Someone should make a game about: chimneys

Step in time.

My grandmother had a chimney in her house, and all the rituals that went with it. All week she would set aside time for the making of spills - little concertinas of newspaper that were good for getting fires going. She would keep an eye on the log pile, and if any of us had an orange, we would save the peel for her to toss into the flames when the fire was lit. This last part I remember so strongly that I still find myself holding onto orange peel for a few seconds whenever I'm eating an orange, before I remember that my grandmother died in 1991. Anyway, the rituals extended to the fire itself. She would stare into the flames and, in fact, through the flames. The sooty back wall of the fireplace would become home to little orange embers that would advance up and down as the fire progressed and she liked to watch them.

Someone should make a game about chimneys. But hearths? That's really what my grandmother's rituals were all about, and somebody has made a game about hearths already. Little Inferno is a game about buying stuff to burn it, and I can take the thudding heft of its satire because the game is so beautiful when it comes to the details. You are presented with a hearth and you chuck things in. You move the fire around with a mouse or a finger. Woomf! Delicious.

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But what about chimneys? The flue and the, the rest of it? Is that the chimney? Where does the flue end? Is the flue the whole thing? Confusion reigns.

What I love about chimneys the most - and what I suspect is most game-like - is captured in a quietly startling short story by Herman Melville, I and my Chimney. I always think this story is part of the Piazza Tales, but it's a loose fish rather than a fast fish. It swims alone.

It's extremely odd. The elderly narrator tells the story of his unusual house which is built around a gigantic chimney, which goes right through the centre of it. The chimney is uncommonly large and the house itself bends to the demands of the chimney. As does the narrator, who, over the course of the story, starts to identify with the chimney to a troubling degree. The narrator's family hate the chimney, and an engineer brought around to inspect it suggests it should be torn down. He also suspects it contains a secret chamber. It's a moral matter. ""It is my solemn duty to warn you, sir, that there is architectural cause to conjecture that somewhere concealed in your chimney there is a reserved space... Trusted that you may be guided aright, in determining whether it is Christian-like, knowingly, to reside in a house, hidden in which is a secret closet.""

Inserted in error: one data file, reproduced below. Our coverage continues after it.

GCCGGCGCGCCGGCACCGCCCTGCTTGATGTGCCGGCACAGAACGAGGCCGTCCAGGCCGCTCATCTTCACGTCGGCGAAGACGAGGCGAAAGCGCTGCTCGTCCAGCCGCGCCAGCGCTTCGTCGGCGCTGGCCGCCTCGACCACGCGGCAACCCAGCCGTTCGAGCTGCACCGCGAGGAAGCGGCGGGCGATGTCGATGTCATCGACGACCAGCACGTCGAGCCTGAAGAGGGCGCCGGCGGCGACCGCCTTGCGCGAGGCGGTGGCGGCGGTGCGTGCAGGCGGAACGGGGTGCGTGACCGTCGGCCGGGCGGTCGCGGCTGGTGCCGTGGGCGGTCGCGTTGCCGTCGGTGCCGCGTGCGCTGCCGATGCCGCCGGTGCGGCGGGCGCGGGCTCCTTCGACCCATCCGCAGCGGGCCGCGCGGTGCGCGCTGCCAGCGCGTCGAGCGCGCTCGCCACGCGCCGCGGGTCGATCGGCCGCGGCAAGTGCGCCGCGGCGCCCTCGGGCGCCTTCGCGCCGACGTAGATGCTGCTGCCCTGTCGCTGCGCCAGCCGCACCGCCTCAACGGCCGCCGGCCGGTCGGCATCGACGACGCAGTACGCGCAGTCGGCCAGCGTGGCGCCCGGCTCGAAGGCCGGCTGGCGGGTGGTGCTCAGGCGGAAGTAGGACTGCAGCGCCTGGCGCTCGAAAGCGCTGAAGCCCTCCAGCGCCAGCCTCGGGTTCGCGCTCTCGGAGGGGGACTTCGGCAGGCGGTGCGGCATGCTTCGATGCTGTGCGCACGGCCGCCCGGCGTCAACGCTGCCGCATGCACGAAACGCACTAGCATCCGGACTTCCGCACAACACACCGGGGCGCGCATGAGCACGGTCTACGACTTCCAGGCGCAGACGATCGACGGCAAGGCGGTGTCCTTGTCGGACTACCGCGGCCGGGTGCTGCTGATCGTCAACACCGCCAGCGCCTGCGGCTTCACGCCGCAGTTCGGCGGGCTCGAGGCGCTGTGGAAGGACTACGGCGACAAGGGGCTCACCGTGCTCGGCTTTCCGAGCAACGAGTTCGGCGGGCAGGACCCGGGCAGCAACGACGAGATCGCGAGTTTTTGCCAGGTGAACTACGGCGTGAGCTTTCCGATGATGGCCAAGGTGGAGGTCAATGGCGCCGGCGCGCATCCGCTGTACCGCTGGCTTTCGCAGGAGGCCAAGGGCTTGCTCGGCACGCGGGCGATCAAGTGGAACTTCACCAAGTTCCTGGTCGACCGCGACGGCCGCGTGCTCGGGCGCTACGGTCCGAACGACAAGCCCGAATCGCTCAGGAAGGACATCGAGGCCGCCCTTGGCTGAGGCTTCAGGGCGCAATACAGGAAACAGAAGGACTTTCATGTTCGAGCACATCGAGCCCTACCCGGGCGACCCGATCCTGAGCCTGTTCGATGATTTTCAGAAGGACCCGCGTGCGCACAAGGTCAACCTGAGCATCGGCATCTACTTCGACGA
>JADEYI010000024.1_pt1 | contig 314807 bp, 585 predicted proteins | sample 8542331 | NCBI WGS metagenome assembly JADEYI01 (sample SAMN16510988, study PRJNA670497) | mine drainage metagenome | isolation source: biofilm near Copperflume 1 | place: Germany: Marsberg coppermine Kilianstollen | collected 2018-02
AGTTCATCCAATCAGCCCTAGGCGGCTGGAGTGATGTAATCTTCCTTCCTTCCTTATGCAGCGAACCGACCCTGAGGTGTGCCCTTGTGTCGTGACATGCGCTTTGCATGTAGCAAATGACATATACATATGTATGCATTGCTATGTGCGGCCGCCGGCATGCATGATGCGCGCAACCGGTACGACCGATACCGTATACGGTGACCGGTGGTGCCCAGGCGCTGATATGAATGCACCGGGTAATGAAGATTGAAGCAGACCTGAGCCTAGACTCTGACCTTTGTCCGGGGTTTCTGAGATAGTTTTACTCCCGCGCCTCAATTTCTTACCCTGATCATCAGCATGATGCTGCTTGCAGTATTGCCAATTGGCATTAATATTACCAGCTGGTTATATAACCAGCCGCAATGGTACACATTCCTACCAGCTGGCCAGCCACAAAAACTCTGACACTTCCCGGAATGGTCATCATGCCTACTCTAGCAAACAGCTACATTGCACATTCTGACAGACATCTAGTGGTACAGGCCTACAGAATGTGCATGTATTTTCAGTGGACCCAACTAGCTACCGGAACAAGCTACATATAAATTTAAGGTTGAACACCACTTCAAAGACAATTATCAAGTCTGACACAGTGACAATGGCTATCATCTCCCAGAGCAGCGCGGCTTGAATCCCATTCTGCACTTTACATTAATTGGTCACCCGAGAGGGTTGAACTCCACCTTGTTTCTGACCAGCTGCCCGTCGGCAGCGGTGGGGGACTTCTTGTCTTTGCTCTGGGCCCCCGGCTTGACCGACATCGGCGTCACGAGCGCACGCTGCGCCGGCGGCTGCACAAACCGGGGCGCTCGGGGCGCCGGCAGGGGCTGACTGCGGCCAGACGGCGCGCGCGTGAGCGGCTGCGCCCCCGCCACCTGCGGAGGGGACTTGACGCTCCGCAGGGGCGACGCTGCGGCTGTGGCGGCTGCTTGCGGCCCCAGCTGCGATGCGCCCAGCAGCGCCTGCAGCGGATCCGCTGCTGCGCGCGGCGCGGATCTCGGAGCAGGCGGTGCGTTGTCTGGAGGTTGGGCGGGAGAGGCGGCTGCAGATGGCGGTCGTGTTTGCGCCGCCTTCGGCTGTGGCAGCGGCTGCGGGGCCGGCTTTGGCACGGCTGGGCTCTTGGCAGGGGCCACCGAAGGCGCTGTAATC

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By the end of the story, everyone but the narrator wants the chimney gone. And they all have plans for its destruction. On the last page, the narrator reveals that he has not left his home in seven years because if he does the chimney will fall.

When I first read I and my Chimney, I assumed it was a sort of early run of the ideas you find in Bartleby, the classic Melville story in which a clerk refuses to do any writing, and eventually anything at all. I was delighted to discover that in fact it's much stranger. If anything, Bartleby, published in 1853, is an early run of the ideas in I and my Chimney, which followed three years later. It is a weird story! But maybe, setting aside the heavy symbolism - it has been written that both Freud and Jung could have a good time with I and my Chimney - part of this is because chimneys are quite weird.

Here is a passage I particularly love. "Each flue is surreptitiously honeycombed into the walls; so that these last are here and there, or indeed almost anywhere, treacherously hollow." Surreptitious, treacherous. Perhaps the thing I love about chimneys is that they live around us but secretly. Live in a house with a chimney - renting in Brighton for years and it was impossible not to - and there are parts of your house very close by that you will never see, never get to know, and never understand. "To reside in a house, knowingly..."?

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Secret landscapes and spaces folded around us, threading through the world we live in. This is where chimneys and games could really do some damage together. The closest thing I can think of is Creaks, the Amanita Design game, in which you explore a wonderfully cramped and intricate series of attics and anterooms. But then I think too of that great bit in Dark City, where the hero is hanging off the wall of a building that is transforming around him, seconds from falling to his death, when a chimney races up alongside him and he leaps on, the chimney carrying him to the roof.

Chimneys are about as inside as houses get - they exist inside the insides of houses. Little engineering solutions, with their own mysteries and secrets. That sounds perfect for games.

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About the author

Christian Donlan

Christian Donlan

Features Editor

Christian Donlan is a features editor for Eurogamer. He is the author of The Unmapped Mind, published as The Inward Empire in the US.

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